One of our recent news stories discusses the promise of neurofeedback in the form of real-time fMRI. A quick search of our files shows that we’ve touted the promise of neurofeedback—in the form of EEG—for at least the past 13 years. Have researchers finally hit pay dirt?
The latest story, “The Promise of Neurofeedback” by Carl Sherman, reports on research suggesting that people in a functional magnetic resonance imager, shown real-time images of their brain’s activity, can alter it, dampening or enhancing a target area. In one study, people with depression who used replays of pleasant memories to bump activity in certain areas also showed improvement on measures of their depressive symptoms. According to one of the researchers, David E. J. Linden of Cardiff University:
"The most important finding of this initial study was that neurofeedback is feasible in patients with depression, who often have motivational deficits. It was acceptable to them. In fact they were happy to come back for repeated sessions in the scanner; they seemed to enjoy the process, which can't be said for many activities they do."
These studies are small-scale and investigational—success in the lab does not guarantee lasting success in the real world—but they do seem to show we’re getting somewhere. Back in 2010, our story “Controlling Your Mind with the Help of fMRI” reported on a proof-of-principle experiment in the lab of Anna Rose Childress that allowed her subjects—including even crack cocaine addicts—to learn to control a cursor on a computer screen using only their thoughts, and with almost no training. “It’s extremely rapid, extremely accurate, and basically can be done by almost anyone,” Childress says in the story.
Way back, in 2001, neurofeedback meant EEG and arguing that this wasn’t woo-woo science. In an essay for Cerebrum, “Mastering Our Brain’s Electrical Rhythms,” Lester G. Fehmi describes his 28 years of research into “brain-wave training,” including a short history of the field. His focus was on managing attention, aiming for a quiet state that could switch to extreme focus when needed.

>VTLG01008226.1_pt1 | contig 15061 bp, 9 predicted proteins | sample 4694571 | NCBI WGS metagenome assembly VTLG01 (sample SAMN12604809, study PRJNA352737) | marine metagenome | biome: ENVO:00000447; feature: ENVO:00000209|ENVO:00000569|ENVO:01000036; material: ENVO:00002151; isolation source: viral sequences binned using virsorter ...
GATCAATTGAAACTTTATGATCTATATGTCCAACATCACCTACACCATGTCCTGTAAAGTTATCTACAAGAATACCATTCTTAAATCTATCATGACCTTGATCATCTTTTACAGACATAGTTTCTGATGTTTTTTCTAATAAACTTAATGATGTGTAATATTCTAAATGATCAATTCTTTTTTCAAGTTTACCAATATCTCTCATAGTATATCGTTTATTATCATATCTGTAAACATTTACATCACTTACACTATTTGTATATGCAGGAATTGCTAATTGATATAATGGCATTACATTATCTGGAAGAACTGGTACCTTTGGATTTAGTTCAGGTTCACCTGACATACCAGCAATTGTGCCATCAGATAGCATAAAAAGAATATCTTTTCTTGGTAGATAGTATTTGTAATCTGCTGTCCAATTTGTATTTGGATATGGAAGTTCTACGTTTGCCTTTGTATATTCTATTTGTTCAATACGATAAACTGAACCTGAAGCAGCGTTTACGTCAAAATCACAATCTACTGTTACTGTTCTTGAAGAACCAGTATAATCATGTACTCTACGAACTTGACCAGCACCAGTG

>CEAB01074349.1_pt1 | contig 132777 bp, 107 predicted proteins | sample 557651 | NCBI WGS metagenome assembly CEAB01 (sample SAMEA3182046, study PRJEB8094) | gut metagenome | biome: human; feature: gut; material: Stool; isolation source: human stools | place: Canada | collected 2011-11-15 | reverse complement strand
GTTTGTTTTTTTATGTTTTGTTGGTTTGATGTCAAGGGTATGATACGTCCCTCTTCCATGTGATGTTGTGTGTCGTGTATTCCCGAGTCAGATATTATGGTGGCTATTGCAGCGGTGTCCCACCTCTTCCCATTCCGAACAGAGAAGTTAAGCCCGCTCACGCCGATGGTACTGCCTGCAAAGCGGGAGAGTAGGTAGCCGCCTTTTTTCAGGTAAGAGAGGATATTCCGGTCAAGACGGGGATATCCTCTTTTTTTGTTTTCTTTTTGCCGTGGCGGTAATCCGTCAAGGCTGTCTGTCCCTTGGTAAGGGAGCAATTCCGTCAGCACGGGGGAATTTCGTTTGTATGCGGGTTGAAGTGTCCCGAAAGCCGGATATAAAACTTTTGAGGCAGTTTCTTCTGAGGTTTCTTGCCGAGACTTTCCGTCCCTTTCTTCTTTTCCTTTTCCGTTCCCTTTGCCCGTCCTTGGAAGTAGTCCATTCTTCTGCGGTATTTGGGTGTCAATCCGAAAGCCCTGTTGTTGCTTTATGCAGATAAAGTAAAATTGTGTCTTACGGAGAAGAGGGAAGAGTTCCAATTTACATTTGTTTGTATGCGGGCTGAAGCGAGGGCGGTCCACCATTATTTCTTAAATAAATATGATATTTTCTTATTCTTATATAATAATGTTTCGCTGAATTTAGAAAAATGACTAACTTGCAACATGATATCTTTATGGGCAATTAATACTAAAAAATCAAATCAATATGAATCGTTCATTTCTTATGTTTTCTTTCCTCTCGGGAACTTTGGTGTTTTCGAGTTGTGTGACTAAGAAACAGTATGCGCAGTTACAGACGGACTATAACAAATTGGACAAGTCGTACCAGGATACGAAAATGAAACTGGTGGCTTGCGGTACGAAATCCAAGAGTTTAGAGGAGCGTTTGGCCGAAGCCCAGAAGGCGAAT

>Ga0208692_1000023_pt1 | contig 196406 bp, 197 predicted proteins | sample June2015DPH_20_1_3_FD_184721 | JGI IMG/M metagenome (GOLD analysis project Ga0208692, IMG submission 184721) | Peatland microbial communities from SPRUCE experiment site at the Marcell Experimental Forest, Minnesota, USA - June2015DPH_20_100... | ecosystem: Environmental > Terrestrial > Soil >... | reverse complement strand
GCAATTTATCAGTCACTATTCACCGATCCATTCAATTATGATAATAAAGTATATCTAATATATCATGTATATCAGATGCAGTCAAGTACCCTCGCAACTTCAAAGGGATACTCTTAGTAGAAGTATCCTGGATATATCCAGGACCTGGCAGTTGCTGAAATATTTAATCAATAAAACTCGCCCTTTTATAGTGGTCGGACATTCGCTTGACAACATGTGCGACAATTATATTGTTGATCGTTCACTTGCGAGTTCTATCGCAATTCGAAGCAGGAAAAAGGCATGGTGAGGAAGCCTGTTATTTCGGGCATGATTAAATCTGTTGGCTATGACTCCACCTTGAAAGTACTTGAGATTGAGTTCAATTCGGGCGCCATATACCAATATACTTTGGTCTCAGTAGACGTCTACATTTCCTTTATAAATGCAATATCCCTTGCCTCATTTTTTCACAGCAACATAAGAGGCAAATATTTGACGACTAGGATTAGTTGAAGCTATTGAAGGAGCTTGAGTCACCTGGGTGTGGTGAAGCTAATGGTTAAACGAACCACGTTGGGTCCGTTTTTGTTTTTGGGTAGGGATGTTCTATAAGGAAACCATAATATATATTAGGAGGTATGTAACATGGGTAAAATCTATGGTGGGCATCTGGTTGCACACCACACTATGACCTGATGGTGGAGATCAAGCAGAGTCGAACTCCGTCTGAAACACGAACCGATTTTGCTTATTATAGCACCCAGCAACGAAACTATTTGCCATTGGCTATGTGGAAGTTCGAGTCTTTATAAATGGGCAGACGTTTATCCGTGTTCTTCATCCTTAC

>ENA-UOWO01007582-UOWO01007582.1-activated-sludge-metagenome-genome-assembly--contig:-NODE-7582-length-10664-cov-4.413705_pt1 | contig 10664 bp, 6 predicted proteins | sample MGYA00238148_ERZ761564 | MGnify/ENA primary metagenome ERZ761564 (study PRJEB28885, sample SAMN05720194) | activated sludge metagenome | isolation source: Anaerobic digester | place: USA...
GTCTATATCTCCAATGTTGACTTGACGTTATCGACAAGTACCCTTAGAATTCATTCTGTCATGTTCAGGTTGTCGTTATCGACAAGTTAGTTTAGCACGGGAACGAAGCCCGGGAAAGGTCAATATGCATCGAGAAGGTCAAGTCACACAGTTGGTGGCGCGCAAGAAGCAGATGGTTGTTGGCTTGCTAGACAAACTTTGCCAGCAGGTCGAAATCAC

For decades, research institutions and funding agencies have favored research on the brain’s biochemistry, what scientists once dubbed the “soup.” But brain chemistry is just part of the picture. The brain is not static, and the ﬂow of neurotransmitters is not ﬁxed. When we change the way we pay attention, we alter cortical rhythms—the spark—and in turn alter the chemical milieu—the soup— as well as the brain’s structure. Spark and soup are inseparable. We should start funding investigations into fundamental alternatives to the reigning orthodoxy of only brain chemistry.
Dr. Fehmi wrote his essay with the help of science writer Jim Robbins. In 2000, Cerebrum ran an excerpt of Robbins’s book, A Symphony in the Brain, preceded by a 2-page introduction to the subject. This essay roams a bit wide, but does include interesting history of studies in neurofeedback. Here’s one:
In the 1970s, Dr. M. Barry Sterman, a psychologist at the University of California, Los Angeles, was doing sleep research on cats. … Sterman operantly conditioned some cats to create [an] alpha frequency, so he could study the way it affected their sleep.
Then, in one of those fortuitous accidents of science, he used those same cats, along with fresh cats from the pound, in a different experiment. He received a grant from the Defense Department to study the toxic effects of rocket fuel. When he injected the cats with the fuel, he found that their response followed a predictable course: They started to pant, vocalize, and then go into seizures—except for the cats from the operant conditioning experiment. They never experienced the seizures. It took years to ﬁgure out why, but eventually Sterman discovered that the cats he had taught to control their brainwaves had presumably strengthened their brains and made themselves resistant to seizures, ﬁndings that were replicated in other studies.
Side note: Also included in Robbins’ essay, and implied in Fehmi’s, is the idea that we might not find the Diagnostic and Statistical Manual of Mental Disorders (DSM) useful for research—or, as the essay’s subhead puts it, “Tossing out the DSM.” Psychiatrist Paul McHugh sounded that same call in 2009 ahead of the latest revision of the manual in his essay for Cerebrum, “Psychiatry at Stalemate.” Just this year, as the manual was being released, NIMH Director Thomas Insel announced that that institute “will be re-orienting its research away from DSM categories.”